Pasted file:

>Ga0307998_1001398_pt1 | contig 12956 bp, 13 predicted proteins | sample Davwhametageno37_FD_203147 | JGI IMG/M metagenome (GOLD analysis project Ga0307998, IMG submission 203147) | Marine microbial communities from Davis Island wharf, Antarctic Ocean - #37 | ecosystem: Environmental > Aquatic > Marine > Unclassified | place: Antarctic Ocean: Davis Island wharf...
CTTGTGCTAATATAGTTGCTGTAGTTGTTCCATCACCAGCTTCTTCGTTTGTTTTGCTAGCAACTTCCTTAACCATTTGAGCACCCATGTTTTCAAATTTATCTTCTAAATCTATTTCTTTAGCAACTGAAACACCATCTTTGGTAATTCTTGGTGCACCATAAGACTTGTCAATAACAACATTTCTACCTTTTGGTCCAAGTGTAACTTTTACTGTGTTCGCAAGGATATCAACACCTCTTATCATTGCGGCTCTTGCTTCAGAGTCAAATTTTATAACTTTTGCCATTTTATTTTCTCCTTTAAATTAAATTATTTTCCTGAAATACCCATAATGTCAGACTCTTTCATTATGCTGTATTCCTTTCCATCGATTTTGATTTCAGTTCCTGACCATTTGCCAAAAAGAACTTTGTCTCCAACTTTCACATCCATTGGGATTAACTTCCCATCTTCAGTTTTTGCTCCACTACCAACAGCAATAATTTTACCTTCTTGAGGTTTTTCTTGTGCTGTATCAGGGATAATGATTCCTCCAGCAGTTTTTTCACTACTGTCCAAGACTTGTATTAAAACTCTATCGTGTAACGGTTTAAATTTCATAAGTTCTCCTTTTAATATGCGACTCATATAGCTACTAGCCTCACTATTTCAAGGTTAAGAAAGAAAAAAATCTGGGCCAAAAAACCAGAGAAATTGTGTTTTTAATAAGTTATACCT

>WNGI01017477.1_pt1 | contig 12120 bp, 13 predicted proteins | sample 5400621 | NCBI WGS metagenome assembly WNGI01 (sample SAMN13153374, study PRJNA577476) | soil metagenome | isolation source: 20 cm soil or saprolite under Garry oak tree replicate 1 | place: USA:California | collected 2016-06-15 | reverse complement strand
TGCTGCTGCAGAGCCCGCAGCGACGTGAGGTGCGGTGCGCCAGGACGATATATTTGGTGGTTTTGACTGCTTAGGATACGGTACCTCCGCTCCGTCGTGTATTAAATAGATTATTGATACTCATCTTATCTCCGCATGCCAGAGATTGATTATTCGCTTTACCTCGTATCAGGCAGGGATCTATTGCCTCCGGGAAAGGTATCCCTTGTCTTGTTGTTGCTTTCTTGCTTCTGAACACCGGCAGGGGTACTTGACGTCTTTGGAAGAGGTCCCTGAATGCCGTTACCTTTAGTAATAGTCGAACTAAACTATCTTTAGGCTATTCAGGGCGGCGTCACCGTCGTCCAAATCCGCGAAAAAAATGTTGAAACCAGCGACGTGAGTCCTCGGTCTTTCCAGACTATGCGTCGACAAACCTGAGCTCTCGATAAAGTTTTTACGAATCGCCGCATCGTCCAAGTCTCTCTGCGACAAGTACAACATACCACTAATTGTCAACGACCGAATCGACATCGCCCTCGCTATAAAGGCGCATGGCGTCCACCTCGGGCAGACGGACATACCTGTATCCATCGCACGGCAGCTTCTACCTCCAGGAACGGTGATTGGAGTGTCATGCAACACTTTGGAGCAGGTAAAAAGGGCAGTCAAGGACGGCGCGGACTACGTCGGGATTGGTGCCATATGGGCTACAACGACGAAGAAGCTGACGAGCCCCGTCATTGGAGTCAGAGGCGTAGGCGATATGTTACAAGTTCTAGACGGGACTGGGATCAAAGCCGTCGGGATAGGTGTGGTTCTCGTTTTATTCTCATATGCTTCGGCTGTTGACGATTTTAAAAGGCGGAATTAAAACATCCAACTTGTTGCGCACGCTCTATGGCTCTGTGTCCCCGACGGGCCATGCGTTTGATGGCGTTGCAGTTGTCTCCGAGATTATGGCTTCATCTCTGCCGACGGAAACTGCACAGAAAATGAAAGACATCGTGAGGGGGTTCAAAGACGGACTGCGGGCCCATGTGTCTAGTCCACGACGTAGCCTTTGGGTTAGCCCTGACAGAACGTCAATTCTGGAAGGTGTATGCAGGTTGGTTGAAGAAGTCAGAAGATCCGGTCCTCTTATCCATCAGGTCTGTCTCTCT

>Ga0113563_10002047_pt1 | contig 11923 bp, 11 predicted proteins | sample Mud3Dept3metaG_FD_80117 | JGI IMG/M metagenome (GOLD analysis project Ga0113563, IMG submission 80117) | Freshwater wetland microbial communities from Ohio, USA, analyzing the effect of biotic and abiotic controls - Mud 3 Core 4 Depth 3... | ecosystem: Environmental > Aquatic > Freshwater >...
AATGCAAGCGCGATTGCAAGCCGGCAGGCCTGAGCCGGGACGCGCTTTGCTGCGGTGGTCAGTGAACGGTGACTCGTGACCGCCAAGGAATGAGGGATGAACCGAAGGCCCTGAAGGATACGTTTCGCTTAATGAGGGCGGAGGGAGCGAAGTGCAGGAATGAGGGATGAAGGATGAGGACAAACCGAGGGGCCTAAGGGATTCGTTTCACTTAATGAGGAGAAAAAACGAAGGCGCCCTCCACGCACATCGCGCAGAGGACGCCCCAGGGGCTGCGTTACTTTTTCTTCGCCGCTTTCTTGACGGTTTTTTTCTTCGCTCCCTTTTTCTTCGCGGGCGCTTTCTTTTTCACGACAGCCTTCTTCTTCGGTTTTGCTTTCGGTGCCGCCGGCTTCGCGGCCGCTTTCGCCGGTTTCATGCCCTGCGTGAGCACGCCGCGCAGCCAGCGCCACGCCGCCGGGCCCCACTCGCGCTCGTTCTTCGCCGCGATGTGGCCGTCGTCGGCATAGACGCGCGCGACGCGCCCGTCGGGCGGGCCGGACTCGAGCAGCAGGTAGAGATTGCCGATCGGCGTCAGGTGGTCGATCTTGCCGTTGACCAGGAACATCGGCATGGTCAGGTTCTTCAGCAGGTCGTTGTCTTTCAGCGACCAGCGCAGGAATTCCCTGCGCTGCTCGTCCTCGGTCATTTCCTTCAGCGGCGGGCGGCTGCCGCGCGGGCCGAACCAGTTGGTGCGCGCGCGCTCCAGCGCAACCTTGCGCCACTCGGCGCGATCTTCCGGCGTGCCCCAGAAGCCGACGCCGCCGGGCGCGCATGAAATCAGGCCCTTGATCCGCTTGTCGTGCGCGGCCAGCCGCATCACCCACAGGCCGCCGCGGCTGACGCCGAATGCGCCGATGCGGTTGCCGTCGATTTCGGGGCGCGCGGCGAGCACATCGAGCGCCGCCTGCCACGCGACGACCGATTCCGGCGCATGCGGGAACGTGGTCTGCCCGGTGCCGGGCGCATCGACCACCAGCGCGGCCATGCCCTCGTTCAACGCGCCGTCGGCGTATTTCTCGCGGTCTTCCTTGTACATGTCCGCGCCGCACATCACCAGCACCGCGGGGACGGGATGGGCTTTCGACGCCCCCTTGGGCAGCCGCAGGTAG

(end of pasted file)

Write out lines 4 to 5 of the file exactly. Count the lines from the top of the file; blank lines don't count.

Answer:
TGCTGCTGCAGAGCCCGCAGCGACGTGAGGTGCGGTGCGCCAGGACGATATATTTGGTGGTTTTGACTGCTTAGGATACGGTACCTCCGCTCCGTCGTGTATTAAATAGATTATTGATACTCATCTTATCTCCGCATGCCAGAGATTGATTATTCGCTTTACCTCGTATCAGGCAGGGATCTATTGCCTCCGGGAAAGGTATCCCTTGTCTTGTTGTTGCTTTCTTGCTTCTGAACACCGGCAGGGGTACTTGACGTCTTTGGAAGAGGTCCCTGAATGCCGTTACCTTTAGTAATAGTCGAACTAAACTATCTTTAGGCTATTCAGGGCGGCGTCACCGTCGTCCAAATCCGCGAAAAAAATGTTGAAACCAGCGACGTGAGTCCTCGGTCTTTCCAGACTATGCGTCGACAAACCTGAGCTCTCGATAAAGTTTTTACGAATCGCCGCATCGTCCAAGTCTCTCTGCGACAAGTACAACATACCACTAATTGTCAACGACCGAATCGACATCGCCCTCGCTATAAAGGCGCATGGCGTCCACCTCGGGCAGACGGACATACCTGTATCCATCGCACGGCAGCTTCTACCTCCAGGAACGGTGATTGGAGTGTCATGCAACACTTTGGAGCAGGTAAAAAGGGCAGTCAAGGACGGCGCGGACTACGTCGGGATTGGTGCCATATGGGCTACAACGACGAAGAAGCTGACGAGCCCCGTCATTGGAGTCAGAGGCGTAGGCGATATGTTACAAGTTCTAGACGGGACTGGGATCAAAGCCGTCGGGATAGGTGTGGTTCTCGTTTTATTCTCATATGCTTCGGCTGTTGACGATTTTAAAAGGCGGAATTAAAACATCCAACTTGTTGCGCACGCTCTATGGCTCTGTGTCCCCGACGGGCCATGCGTTTGATGGCGTTGCAGTTGTCTCCGAGATTATGGCTTCATCTCTGCCGACGGAAACTGCACAGAAAATGAAAGACATCGTGAGGGGGTTCAAAGACGGACTGCGGGCCCATGTGTCTAGTCCACGACGTAGCCTTTGGGTTAGCCCTGACAGAACGTCAATTCTGGAAGGTGTATGCAGGTTGGTTGAAGAAGTCAGAAGATCCGGTCCTCTTATCCATCAGGTCTGTCTCTCT

>Ga0113563_10002047_pt1 | contig 11923 bp, 11 predicted proteins | sample Mud3Dept3metaG_FD_80117 | JGI IMG/M metagenome (GOLD analysis project Ga0113563, IMG submission 80117) | Freshwater wetland microbial communities from Ohio, USA, analyzing the effect of biotic and abiotic controls - Mud 3 Core 4 Depth 3... | ecosystem: Environmental > Aquatic > Freshwater >...